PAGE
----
MEET HUGH EVANS
Evans says extreme poverty means living on less than U.S. $1.25 per day. “This is a challenge currently felt by 1.4 billion people in our world,” said Evans in a video about the presentation. “This gives us 1.4 billion reasons to respond immediately. Let’s make a legacy of ending extreme poverty.”
Evans traces his interest in combating extreme poverty to age 14, when he went on a trip to the Philippines sponsored by World Vision, living with a host family in a tent in a slum built on a garbage dump. When he was 15, he spent a year in India. He later served as World Vision’s inaugural youth ambassador to South Africa in 2002.
As a result, Evans was inspired to set up the Oaktree Foundation, Australia’s first youth-run aid organization with a mission of young people working together to end global poverty. The organization has funded development projects in the Philippines, Papua New Guinea, India, Ghana and East Timor that have provided educational opportunities to more than 40,000 young people.
Evans also was a leader in the 2005 Make Poverty History campaign, which contributed to Australia increasing its foreign aid budget by $4.3 billion a year to help the world’s poorest.
He was named the Young Australian of the Year in 2004 and Junior Chamber International Young Person of the World in 2005.
Evans’ latest endeavor, the Global Poverty Project, was started in 2008 with a $60,000 grant from the United Nations and a $350,000 AusAid grant.
In the GPP presentation at WCU, Evans will discuss simple changes community members can make to be part of the solution. He will explore five questions: What is extreme poverty? Can we do anything about it? What are the barriers to ending extreme poverty? Why should we care? What can I do?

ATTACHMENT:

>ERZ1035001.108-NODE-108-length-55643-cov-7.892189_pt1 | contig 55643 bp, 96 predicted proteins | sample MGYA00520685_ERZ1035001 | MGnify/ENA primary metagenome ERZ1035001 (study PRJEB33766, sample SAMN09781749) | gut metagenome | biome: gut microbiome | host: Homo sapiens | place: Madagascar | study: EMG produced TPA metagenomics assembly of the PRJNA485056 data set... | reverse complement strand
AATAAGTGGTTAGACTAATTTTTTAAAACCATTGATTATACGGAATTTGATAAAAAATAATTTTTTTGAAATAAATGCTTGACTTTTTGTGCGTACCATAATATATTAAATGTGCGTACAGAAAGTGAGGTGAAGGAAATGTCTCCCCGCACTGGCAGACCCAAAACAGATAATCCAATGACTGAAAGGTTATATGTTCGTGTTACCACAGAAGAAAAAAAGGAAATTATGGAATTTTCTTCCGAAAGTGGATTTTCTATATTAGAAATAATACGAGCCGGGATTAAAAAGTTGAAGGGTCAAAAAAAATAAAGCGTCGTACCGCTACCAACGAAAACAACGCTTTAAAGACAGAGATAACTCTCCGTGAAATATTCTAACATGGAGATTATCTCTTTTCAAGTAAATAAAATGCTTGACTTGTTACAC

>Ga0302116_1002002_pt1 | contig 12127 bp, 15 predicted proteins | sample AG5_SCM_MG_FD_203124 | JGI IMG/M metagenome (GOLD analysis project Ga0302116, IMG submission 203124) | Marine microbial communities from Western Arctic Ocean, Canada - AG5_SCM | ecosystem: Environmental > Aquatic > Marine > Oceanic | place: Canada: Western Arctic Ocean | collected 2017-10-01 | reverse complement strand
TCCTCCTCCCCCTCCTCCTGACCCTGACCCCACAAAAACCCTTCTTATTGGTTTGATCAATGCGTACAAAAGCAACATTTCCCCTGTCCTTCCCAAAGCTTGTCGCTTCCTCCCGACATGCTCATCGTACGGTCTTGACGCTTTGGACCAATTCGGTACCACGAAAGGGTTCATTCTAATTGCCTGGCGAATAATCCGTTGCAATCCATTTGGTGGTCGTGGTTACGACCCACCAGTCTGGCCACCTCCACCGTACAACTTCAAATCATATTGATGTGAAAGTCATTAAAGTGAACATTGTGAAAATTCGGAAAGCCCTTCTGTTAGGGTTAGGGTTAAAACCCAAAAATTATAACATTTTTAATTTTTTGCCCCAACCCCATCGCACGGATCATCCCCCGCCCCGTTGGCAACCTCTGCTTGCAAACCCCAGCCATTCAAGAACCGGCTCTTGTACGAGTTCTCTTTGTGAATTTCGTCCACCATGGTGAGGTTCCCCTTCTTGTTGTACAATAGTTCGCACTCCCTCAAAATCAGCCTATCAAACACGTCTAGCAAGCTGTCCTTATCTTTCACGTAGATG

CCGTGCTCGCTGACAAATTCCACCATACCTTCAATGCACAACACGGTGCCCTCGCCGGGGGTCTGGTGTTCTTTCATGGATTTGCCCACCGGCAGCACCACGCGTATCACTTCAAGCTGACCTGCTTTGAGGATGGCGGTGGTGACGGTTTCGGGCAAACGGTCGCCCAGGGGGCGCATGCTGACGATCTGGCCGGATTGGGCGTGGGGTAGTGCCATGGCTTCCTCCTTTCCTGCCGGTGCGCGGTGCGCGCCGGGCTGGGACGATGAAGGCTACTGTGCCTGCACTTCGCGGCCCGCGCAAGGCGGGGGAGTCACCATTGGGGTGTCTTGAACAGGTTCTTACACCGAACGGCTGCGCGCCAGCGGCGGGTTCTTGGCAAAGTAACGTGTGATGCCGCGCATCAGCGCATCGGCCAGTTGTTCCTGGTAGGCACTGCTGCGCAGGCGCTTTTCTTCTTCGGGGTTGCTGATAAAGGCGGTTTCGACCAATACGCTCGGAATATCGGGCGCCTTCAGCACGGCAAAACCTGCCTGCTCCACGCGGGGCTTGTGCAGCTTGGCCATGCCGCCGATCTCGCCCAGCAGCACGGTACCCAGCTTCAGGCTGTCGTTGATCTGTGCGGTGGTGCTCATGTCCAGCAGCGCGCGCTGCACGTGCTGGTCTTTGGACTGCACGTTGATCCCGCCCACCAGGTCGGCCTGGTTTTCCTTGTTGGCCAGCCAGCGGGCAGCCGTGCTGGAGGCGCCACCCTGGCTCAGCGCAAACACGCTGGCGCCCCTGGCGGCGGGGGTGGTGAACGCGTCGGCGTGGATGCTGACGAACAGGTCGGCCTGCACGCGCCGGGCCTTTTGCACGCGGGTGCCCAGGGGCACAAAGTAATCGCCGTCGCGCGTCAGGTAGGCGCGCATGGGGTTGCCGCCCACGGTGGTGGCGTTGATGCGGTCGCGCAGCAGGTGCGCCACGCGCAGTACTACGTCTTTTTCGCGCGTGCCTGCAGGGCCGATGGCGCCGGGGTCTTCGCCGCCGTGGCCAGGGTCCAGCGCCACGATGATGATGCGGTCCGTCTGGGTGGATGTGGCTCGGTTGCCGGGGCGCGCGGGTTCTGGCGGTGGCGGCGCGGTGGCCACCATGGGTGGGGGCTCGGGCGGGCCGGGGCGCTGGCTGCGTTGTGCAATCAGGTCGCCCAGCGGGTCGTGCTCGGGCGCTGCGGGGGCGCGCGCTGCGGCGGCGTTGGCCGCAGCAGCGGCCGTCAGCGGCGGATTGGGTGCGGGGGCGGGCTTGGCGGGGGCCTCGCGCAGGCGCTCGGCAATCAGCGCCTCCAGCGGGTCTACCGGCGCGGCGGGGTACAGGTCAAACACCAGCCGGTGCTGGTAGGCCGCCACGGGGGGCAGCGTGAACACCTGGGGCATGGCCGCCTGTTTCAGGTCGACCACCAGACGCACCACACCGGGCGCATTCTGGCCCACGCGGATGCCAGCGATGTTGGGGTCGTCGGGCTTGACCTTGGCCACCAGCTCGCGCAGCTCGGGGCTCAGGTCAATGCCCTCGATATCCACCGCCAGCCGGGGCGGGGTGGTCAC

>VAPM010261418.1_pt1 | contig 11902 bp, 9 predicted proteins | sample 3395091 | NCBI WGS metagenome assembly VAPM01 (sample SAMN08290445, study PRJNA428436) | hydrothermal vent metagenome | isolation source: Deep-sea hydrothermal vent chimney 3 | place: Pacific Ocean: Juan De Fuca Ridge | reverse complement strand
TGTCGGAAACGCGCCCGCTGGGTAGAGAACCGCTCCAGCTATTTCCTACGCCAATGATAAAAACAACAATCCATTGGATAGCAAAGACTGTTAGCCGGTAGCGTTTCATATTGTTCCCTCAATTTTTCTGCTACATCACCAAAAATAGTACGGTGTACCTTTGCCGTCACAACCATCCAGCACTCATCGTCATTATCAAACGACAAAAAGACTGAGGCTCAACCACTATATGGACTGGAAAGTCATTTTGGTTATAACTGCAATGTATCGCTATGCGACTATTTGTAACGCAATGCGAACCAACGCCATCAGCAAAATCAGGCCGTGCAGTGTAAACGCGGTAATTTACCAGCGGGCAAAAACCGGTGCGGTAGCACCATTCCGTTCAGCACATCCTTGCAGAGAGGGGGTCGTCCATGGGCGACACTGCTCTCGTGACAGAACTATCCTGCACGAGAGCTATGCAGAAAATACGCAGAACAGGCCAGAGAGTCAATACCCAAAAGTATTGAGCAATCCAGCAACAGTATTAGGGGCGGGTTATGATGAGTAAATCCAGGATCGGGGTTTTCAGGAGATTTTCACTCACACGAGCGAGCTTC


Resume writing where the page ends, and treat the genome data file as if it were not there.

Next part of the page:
“We’re looking forward to a dynamic presentation on a compelling topic,” said Jennifer Cooper, interim director of the WCU Center for Service Learning and co-chair of the WCU Poverty Project steering committee with Whitmire. “Poverty is an important issue in the developing world, but it also affects many in our region. It’s something that we’re all exposed to, particularly in the current economic climate. We hope that the people who attend this presentation will gain a better understanding of poverty-related issues, globally and locally, and that they will feel empowered to take action.”
Students in Whitmire’s “Religion, Suffering, and the Moral Imagination” course said the CARE Conference and hearing speakers such as Evans helped them feel less powerless in the face of big global problems.
Whitmire said the group of even students from the spring course was the second WCU has sent to the annual CARE Conference, and he hoped that the students’ participation would help them integrate their academic work with “real life” situations. CARE, which grew out of the original CARE packages sent to Europe after World War II to prevent survivors from starving, now tackles underlying causes of poverty so people can become self-sufficient. At the two-and-a-half day event held annually in Washington, D.C., participants become aware of humanitarian crises and issues, learn what they can do to address them, and have the opportunity to meet face-to-face with legislators.
“This year, participants were encouraging their legislators not to make draconian cuts to the miniscule part (roughly 1 percent) of the U.S. budget that goes to foreign aid, even in these difficult times; to support streamlining legislation that targets micro-financing programs on the poorest of the poor in the developing world; and to support the Education for All Act when it is reintroduced,” said Whitmire in a written summary and assessment of the program.